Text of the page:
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Author: Rich Torr

Is Our Air Getting Cleaner?

Here’s an example of a Decision Gallery based on public data from Clean Air Greater Manchester.

The existing data is organised around individual monitoring station locations. This makes it hard to see the big picture of whether air quality is really changing or not. The interpretation is also focused on the achievement of Air Quality Targets (less than 40μg/m3) rather than the big patterns of change.

Our series of 6 Insight Canvases explores the historical Diffusion Tube monitoring station data. It tells a richer story about how Air Quality is changing over time across the Greater Manchester Combined Authorities.

There are two broad questions:

  1. Is Air Quality getting better or worse?
  2. Where should interventions be focused to make it better?

You can download the Decision Gallery PDFs here

These are designed to be printed on A1-sized panels for a physical gallery but could also be adapted for online content.

With major Congestion Deal and Clean Air Plan initiatives launching in the region, a Decision Gallery is a way to reveal the evidence of whether change is working.

Many more data sources could  be explored by this Decision Gallery, including active monitoring NO2/PM stations, traffic flows & vehicle emissions, population proximity, and health service demands.

A Causal Canvas would also explore the claimed links between congestion, air quality and pollution-related deaths.

Attribution Anxiety

We learn by seeking causal explanations for things. If we can reliably attribute effects to causes we can learn how to get more positive effects and fewer negative ones.

But what if we’re not as good at causal attribution as we might hope? See more

Better MI. Mission: Impossible?

Is better Management Information Mission: Impossible?

To answer this question we really need to clarify the meaning of ‘Management’.

The word ‘Management’ could mean a role, a set of behaviours, a process, a service. Its efforts could act to control, to direct resources, people, time, materials, money. The concept of Management is broad with many contexts; Project, Risk, Pain, Waste, Demand, Team.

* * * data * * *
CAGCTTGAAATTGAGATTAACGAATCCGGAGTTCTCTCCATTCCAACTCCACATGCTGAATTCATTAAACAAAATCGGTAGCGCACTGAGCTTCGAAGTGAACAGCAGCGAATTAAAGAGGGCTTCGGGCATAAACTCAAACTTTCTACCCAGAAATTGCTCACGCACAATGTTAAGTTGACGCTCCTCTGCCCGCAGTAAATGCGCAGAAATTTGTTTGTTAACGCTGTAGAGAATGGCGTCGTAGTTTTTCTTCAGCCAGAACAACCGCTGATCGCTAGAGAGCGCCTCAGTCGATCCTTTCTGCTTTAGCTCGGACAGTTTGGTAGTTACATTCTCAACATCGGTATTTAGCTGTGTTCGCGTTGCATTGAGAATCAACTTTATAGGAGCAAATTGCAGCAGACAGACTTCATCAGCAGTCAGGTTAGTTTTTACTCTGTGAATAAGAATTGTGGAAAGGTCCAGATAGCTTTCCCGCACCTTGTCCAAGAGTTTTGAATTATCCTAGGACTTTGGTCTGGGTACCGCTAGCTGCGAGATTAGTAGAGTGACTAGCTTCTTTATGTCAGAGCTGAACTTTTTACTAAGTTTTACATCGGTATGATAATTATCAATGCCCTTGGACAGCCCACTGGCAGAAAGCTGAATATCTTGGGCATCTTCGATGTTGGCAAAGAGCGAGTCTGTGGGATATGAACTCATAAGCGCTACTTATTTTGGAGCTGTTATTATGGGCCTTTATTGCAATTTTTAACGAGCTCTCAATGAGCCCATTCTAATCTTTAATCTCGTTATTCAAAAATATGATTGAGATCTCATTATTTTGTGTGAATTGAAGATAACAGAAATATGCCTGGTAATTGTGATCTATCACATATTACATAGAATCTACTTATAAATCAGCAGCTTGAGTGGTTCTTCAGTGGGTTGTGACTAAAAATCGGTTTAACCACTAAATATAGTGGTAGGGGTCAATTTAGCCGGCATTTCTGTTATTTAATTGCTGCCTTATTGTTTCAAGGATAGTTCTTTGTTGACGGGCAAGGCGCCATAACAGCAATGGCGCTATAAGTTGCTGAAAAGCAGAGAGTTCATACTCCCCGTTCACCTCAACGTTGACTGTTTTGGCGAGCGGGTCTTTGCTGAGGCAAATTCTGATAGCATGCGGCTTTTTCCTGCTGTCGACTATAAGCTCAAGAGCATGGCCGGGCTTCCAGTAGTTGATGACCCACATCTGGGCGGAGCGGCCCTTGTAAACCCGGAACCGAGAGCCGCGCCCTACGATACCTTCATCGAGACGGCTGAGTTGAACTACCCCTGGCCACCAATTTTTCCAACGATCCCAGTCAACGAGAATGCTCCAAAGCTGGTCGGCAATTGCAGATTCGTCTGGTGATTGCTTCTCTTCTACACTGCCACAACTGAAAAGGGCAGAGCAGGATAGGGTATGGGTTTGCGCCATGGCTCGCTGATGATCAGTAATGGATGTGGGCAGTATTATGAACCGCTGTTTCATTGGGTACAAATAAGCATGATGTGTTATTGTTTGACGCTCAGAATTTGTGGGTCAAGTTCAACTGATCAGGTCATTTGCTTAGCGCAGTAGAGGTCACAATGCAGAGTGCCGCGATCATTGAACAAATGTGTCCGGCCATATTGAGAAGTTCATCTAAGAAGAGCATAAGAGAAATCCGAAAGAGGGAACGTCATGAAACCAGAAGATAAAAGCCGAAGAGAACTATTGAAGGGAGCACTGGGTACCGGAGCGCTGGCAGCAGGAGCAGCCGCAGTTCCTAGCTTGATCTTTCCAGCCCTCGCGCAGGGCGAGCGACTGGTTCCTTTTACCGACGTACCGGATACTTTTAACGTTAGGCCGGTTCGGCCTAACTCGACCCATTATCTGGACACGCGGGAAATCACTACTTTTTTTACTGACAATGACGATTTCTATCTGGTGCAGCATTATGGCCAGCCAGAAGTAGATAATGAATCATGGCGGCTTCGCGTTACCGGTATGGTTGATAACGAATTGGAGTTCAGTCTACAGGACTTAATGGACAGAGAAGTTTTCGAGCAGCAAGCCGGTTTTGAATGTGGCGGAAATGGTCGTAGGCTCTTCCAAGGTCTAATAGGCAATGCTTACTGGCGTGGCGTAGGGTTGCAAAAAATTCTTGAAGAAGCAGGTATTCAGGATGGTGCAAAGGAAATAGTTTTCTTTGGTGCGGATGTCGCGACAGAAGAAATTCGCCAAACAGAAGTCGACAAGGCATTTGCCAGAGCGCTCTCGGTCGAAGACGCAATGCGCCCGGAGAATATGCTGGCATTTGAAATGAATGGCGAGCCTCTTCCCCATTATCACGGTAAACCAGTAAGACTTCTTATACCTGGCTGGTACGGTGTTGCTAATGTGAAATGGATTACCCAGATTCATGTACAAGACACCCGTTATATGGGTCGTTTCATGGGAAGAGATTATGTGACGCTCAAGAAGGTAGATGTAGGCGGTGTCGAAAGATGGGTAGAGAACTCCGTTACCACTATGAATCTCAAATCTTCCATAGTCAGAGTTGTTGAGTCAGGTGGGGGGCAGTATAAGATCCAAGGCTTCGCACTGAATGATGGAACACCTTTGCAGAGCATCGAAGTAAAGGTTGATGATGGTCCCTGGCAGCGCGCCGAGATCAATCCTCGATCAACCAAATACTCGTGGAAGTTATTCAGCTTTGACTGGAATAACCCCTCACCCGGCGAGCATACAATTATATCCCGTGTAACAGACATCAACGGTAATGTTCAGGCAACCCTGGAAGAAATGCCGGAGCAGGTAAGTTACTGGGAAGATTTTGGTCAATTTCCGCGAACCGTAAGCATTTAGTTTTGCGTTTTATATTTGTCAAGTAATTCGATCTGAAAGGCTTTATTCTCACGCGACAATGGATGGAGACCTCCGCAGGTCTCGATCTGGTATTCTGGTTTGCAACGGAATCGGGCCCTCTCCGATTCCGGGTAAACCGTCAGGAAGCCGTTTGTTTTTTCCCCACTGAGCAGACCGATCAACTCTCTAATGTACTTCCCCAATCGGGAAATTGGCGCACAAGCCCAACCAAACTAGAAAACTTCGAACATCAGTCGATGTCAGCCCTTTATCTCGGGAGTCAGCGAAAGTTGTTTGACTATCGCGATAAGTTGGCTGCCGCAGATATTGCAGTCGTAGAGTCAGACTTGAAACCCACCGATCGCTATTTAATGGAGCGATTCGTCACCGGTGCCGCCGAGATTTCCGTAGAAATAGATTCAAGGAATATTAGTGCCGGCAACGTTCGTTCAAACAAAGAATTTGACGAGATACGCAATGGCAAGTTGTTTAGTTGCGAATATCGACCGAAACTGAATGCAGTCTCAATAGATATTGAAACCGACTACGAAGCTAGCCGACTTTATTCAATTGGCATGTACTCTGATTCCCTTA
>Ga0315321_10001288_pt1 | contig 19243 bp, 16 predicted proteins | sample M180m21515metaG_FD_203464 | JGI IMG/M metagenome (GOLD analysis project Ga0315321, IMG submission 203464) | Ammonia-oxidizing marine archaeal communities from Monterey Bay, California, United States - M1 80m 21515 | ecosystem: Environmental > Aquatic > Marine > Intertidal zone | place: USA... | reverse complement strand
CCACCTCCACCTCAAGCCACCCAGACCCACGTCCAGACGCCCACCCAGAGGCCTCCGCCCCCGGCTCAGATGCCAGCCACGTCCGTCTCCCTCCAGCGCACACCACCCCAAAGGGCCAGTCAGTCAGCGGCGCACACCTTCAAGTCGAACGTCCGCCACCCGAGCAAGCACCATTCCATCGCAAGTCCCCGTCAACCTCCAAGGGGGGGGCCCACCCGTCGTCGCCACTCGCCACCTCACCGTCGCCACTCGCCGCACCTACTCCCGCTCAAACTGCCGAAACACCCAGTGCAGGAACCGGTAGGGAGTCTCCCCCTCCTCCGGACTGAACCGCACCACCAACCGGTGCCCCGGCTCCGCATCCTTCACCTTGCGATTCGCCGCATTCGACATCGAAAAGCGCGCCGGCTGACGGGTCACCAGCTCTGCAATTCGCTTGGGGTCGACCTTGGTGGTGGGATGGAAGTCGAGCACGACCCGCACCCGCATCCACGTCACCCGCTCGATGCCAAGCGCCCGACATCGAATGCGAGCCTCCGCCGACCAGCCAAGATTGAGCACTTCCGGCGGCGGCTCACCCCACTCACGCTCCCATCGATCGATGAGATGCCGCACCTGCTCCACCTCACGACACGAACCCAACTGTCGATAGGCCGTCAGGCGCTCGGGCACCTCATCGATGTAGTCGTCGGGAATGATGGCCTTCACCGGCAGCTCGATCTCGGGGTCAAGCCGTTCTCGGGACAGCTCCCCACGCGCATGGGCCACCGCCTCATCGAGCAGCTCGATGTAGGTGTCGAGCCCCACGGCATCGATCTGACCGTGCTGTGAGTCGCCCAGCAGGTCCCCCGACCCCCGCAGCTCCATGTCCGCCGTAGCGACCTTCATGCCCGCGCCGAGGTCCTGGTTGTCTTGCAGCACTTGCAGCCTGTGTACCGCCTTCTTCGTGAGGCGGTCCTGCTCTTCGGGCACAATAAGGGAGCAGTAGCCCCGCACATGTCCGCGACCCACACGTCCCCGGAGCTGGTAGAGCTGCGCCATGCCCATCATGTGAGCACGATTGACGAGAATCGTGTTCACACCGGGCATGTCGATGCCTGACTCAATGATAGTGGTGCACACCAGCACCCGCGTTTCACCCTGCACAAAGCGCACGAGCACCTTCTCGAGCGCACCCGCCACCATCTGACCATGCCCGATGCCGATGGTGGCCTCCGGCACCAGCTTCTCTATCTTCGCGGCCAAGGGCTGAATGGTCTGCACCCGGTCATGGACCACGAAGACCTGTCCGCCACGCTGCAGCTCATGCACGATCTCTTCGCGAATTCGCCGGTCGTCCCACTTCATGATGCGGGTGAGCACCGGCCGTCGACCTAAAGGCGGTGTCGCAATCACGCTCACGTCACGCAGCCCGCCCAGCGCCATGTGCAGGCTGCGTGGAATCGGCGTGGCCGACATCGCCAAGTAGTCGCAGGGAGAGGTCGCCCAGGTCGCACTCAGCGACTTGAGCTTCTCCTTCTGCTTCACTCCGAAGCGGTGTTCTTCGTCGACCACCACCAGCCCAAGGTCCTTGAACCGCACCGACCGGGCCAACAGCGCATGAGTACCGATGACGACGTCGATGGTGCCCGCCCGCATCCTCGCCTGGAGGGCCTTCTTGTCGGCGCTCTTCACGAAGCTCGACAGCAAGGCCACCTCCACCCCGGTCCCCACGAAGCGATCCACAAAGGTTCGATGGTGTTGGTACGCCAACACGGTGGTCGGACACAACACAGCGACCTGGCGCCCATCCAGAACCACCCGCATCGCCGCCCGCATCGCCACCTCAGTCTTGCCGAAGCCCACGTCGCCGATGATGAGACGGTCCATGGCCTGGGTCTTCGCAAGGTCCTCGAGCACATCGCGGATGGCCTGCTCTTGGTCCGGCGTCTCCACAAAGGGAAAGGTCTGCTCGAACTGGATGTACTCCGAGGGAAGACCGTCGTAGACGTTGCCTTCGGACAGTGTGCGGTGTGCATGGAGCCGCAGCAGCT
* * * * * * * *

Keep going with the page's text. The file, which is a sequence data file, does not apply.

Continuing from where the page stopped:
The one thing that all forms of management have in common though is the making of decisions. A decision is a choice to change something in the pursuit of a goal. That’s the real job of management of all kinds; to make decisions which make things better.

What people actually do all day long in organisations is make decisions. ‘Well Managed’ or ‘Poorly Managed’ things are the result states of those decisions. Organisations make a decision before they can manage anything to create value. But the process by which decisions are made is often hidden and so goes undervalued. There’s little feedback evidence about whether decisions were good or not, often through fear. Its rare too for organisations to focus on hiring for, or developing decision-making skills.

Yet the ability of individuals and teams to make good decisions might be the single factor which separates success from failure in just about any field. Look at Tetlock’s work with Super-forecasting, Gary Klein’s Recognition-Primed Decisions, Ray Dalio’s Principles for the Bridgewater hedge fund. Think about the human traditions of village elders, wise old sages, mentors, revered for their rich experiences and balanced worldviews.

Every decision involves a prediction about the future.

Every decision involves a prediction about the future. We can’t fully know the consequences of a choice until some time after it has been made. We spend our lives from birth learning to predict cause and effect; If I do this then that will happen. If I cry then I’ll get food. If I stop pedalling then I’ll fall off. We act on a causal claim that one choice is more likely to lead to a goal than another. We might expect that the older we are, the richer this causal model.